My question I purpose....How many Malagasy people do you think would have a large *genomic* impact today? How much Malagasy ancestry, given the smaller input to the overall slave trade would exist today in the western hemisphere? East African and Asian Ancestry? Were there enough Malagasy that many people in North and South America would find obvious ancestors today? I'm curious what other's can offer in valuable information, especially anything historical.

    Peace and Light.
    Last edited by Jedi; 2012-07-07 at 02:01.

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    I know that African American as well and I too believe she has distant Malagasy input that came in via her slave input. She believes that an Oceanian married into her family at some point. Given that her East Asian influence is about 2% in McDonald's test, I think my explanation is more likely. Malagasy slaves were a small part of the total shipment to the U.S. but they were sent here we know. And the Afro-Peruvian example is quite clear since some cultural forms were more easily traced to these Malagasy slaves.

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    You probably have this information already but i will post it anyway.

    From 1719 to 1725 more than 1,000 Malagasy slaves arrived to the Commonwealth of Virginia through the ports of Rappahannock and York rivers. The Prince Eugene of Bristol came into York River district of Virginia on May 18, 1719 carrying 340 Malagasy; the Mercury of London arrived at the district of Rappahannock River on May 17, 1720 with 466 Malagasy; and were followed by the Rebecca Snow, the Gascoigne Galley, the Henrietta, and the Coker Snow. The Prince Eugene, Rebecca Snow, and Gascoigne Galley apparently made directly from Madagascar for Virginia, where the Prince Eugene had sold her licensed cargo in 1719. The Henrietta stopped in Pernambuco, Brazil before continuing to Barbados and Virginia. Three of the Madagascar vessels arrived in Virginia over a period of only six weeks, entering at York River as follows: The Gascoigne Galley with 133 slaves, on May 15, 1721; the Prince Eugene (on a second trip) with 103 slaves in June, and the Henrietta with 130 slaves later that month. Platt states that the total number of Malagasy brought into Virginia between 1719 and 1721, comes to 1, 231 when the 340 slaves brought on the Prince Eugene's previous voyage and the 466 brought by the Mercury in 1720 are counted in. (Platt: 1969:567)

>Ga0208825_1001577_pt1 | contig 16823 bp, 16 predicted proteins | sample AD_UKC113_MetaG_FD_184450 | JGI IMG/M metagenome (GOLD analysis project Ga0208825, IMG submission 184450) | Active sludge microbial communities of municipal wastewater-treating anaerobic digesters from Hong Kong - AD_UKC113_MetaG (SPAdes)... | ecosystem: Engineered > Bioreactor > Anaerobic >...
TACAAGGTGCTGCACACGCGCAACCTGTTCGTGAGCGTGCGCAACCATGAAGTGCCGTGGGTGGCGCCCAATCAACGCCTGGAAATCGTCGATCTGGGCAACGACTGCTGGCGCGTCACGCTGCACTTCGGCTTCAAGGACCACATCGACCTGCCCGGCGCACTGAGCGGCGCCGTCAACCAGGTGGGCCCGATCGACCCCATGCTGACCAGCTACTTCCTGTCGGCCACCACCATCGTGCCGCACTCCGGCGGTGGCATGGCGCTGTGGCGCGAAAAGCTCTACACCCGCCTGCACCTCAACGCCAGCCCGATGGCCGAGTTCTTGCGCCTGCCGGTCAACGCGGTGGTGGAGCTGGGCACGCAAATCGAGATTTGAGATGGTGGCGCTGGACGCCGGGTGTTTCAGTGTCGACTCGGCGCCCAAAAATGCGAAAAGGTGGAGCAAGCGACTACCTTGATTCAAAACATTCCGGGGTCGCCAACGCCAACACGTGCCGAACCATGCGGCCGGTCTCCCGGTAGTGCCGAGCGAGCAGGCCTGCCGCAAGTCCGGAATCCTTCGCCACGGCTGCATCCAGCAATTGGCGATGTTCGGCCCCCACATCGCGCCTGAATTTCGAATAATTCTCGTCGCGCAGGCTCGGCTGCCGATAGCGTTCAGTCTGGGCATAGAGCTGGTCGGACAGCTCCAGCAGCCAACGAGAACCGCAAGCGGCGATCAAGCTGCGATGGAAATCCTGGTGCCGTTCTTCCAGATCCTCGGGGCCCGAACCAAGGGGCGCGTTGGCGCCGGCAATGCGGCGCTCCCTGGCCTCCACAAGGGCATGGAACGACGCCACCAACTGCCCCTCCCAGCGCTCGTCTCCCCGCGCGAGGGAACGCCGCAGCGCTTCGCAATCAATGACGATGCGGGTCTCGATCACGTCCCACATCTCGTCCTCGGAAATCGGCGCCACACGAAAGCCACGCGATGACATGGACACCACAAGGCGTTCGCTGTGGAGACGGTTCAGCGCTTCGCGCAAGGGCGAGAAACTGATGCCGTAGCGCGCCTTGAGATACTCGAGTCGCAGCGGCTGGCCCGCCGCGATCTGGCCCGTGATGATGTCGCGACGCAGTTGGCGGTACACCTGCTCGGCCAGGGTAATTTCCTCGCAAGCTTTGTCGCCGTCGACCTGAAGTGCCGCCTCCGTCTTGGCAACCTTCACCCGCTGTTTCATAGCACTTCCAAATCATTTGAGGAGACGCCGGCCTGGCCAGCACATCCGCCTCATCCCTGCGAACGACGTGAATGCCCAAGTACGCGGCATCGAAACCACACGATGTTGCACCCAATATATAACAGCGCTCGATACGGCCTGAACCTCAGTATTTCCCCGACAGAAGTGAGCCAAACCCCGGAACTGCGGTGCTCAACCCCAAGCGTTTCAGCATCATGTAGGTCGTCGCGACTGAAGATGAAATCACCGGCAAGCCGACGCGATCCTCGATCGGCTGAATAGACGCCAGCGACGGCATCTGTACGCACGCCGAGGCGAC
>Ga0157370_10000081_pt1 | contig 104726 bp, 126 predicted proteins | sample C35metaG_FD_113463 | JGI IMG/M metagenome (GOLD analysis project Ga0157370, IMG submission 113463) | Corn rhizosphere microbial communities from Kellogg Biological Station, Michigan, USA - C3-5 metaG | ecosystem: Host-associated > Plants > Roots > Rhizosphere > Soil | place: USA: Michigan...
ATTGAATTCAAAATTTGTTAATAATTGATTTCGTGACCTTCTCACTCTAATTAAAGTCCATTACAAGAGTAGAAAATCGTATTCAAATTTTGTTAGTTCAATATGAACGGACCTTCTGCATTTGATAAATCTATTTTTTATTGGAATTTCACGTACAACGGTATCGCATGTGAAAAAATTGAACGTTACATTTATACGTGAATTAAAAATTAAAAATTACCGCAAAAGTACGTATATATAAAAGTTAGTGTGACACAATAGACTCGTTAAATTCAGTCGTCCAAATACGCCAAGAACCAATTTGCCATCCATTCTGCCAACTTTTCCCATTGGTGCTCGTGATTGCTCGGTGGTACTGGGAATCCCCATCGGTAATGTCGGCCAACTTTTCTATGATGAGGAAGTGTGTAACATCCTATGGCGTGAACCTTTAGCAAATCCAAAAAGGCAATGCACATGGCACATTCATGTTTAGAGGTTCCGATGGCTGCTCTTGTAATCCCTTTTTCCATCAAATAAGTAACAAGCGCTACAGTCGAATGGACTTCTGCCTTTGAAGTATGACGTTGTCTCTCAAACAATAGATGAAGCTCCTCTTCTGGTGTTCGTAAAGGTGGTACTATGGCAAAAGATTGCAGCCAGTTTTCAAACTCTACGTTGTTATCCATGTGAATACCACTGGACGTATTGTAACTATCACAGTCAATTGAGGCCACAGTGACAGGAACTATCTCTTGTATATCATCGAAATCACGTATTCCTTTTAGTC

http://freepages.genealogy.rootsweb..../histories.htm

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    I think I remember reading that brought to Virginia and the Carolinas because of their rice growing techniques.

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    Quote Originally Posted by Mister G View Post
    You probably have this information already but i will post it anyway.

    From 1719 to 1725 more than 1,000 Malagasy slaves arrived to the Commonwealth of Virginia through the ports of Rappahannock and York rivers. The Prince Eugene of Bristol came into York River district of Virginia on May 18, 1719 carrying 340 Malagasy; the Mercury of London arrived at the district of Rappahannock River on May 17, 1720 with 466 Malagasy; and were followed by the Rebecca Snow, the Gascoigne Galley, the Henrietta, and the Coker Snow. The Prince Eugene, Rebecca Snow, and Gascoigne Galley apparently made directly from Madagascar for Virginia, where the Prince Eugene had sold her licensed cargo in 1719. The Henrietta stopped in Pernambuco, Brazil before continuing to Barbados and Virginia. Three of the Madagascar vessels arrived in Virginia over a period of only six weeks, entering at York River as follows: The Gascoigne Galley with 133 slaves, on May 15, 1721; the Prince Eugene (on a second trip) with 103 slaves in June, and the Henrietta with 130 slaves later that month. Platt states that the total number of Malagasy brought into Virginia between 1719 and 1721, comes to 1, 231 when the 340 slaves brought on the Prince Eugene's previous voyage and the 466 brought by the Mercury in 1720 are counted in. (Platt: 1969:567)

    http://freepages.genealogy.rootsweb..../histories.htm

    What is interesting and I was sharing with my cuz Spark. On Doug McDonald's paintings, African Americans with Native ancestry show either Green American segments or East Asian in the case for Native American. However, East Asian seems to be the trend and in the case for Native American, picking up the Siberian/East Asian affinity.
    Now, with this, my larger question is, which I'm just throwing out there, how many African American's with Malagasy ancestry may show those East Asian segments in their ancestry paintings can attribute this to Native heritage or Malagasy? There are more African Americans from the Southeast showing varying levels of East Asian. How much of this can be attributed to Malagasy ancestry, the East Asian. Could the Malagasy have that much of an impact, genomic wise?